Only you can decide if you are able to do this. Otherwise, take note of the steps below and be ready to carry them out if need be!

Dismounting in an Emergency 

Step 1: Take your feet out of the stirrups.

Step 2: Let go of the reins and put your hands on the horse’s neck or the front (pommel) of the saddle. Alternatively, hold the horse’s mane.

Step 3: Lean forwards as for regular dismounting.

Step 4:  Swing your outside leg over the horse’s rump, at the same time pushing yourself upwards and away from the horse.

Step 5:  Land on your feet (hopefully!) facing the direction of travel. Take a few strides forwards to steady yourself before coming to a standstill.

How to Fall Off

This is also a good place to explain the best way to fall off a horse – as opposed to deliberately dismounting – when you lose balance and are unable to stay in the saddle.

  1. Let go of the reins. Yes, the horse will be able to run off if he wants to, but more importantly you won’t get dragged along or have your arms pulled out of their sockets.
  2. Tuck your head in and roll yourself into a ball
  3. Relax as best you can and let yourself fall.

 It won’t be nearly as bad as you think!

You don’t want to worry about how to respond in an emergency riding situation. File away in your mind how to react in such events, and you’ll relax when you ride.

Stopping Your Horse in an Emergency

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A common worry about horseback riding, for beginners, is what to do if they need to stop the horse.

If beginner riders feel confident of being able to stop a horse, they can relax in the saddle. 

How to Stop Your Horse

Event riders use a less drastic version of this to check a galloping horse when it approaches a cross-country fence with a little too much speed. I’ve used it many times and it’s a very effective way of slowing a horse down as well as stopping him.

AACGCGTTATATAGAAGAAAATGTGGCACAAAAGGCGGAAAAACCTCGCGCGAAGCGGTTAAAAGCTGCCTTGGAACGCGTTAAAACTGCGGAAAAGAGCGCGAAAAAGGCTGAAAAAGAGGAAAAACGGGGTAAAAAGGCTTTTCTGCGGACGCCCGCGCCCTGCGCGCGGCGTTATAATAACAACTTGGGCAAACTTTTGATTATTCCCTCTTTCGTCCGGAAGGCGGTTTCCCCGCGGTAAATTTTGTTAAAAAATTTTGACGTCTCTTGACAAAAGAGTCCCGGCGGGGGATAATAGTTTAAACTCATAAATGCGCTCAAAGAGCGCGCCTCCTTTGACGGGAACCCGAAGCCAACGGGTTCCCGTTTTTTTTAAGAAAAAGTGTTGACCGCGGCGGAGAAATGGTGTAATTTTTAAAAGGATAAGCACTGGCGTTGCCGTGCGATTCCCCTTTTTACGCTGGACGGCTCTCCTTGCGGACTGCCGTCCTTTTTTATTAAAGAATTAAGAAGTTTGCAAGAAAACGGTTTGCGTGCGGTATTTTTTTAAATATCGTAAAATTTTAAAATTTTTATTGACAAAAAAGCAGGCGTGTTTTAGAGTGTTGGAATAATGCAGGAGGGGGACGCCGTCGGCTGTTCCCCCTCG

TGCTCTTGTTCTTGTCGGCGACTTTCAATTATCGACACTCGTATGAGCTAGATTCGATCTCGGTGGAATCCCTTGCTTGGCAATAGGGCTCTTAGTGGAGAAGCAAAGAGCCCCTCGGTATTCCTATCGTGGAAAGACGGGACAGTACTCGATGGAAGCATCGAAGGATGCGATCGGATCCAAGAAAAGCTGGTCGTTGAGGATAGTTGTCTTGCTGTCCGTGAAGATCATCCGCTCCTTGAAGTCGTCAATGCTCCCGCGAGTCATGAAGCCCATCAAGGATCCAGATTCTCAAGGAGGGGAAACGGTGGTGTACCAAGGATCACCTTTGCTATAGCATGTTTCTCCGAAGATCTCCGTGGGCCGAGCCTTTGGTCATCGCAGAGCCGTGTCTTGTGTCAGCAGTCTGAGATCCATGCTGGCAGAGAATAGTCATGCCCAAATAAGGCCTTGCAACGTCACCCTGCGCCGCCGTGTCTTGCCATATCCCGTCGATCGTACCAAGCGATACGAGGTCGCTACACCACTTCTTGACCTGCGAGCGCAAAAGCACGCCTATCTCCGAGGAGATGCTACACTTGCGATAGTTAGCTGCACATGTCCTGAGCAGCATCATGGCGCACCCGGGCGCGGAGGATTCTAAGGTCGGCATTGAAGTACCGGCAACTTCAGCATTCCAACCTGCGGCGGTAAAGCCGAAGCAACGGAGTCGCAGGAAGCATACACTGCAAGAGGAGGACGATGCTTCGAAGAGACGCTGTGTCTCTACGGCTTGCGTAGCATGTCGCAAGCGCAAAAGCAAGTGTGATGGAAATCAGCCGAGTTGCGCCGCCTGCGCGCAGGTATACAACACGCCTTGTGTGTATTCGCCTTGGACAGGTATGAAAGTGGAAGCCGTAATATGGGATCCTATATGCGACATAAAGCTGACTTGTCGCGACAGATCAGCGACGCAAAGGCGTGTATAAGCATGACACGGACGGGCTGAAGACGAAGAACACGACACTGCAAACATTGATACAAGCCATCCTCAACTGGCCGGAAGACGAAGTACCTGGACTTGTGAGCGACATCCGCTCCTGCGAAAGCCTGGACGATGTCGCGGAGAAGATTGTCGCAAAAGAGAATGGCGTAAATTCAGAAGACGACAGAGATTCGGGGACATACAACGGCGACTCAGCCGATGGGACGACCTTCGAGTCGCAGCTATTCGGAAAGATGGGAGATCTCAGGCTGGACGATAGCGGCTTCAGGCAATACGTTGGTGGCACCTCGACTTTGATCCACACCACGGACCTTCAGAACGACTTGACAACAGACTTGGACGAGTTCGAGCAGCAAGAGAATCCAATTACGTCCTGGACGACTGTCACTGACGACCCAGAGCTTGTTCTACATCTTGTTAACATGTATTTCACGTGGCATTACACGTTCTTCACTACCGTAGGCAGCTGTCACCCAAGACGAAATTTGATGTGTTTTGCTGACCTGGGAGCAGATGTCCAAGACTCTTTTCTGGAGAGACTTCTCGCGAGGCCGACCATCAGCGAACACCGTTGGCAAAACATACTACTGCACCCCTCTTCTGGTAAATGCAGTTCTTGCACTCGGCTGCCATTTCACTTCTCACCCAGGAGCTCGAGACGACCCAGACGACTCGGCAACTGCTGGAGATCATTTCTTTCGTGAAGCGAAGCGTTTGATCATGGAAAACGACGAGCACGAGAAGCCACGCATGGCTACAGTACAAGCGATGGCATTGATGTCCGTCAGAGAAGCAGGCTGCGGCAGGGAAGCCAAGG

Step 1: Brace yourself against the horse’s movement by jamming your heels down and pushing your legs forwards.

Don’t let your heels come up, as the horse can yank you forwards.

 Step 2: Hold one rein on the horse’s neck, keeping it very taut.

 Step 3: Hold the other, shortened, rein in your strongest hand.

If you’re right handed, your left hand should hold the taut left rein on the horse’s neck, with the other rein in your right hand.

Step 4: Push your left hand (with the rein in it) into the horse’s neck for leverage…

Step 5: ….while your right hand pulls hard on the right rein. That is the reason for doing this with your strongest hand.

This will stop your horse.


Clearly during a lesson on horseback riding for beginners you won’t be put into a sticky situation simply to practice an emergency stop!

However, gently practice the above steps while your horse is halted, and use a softer version when he’s walking, just to reassure yourself that you really can stop him.

Knowing you have this ‘weapon’ available to you will calm any fears you may have about controlling your horse.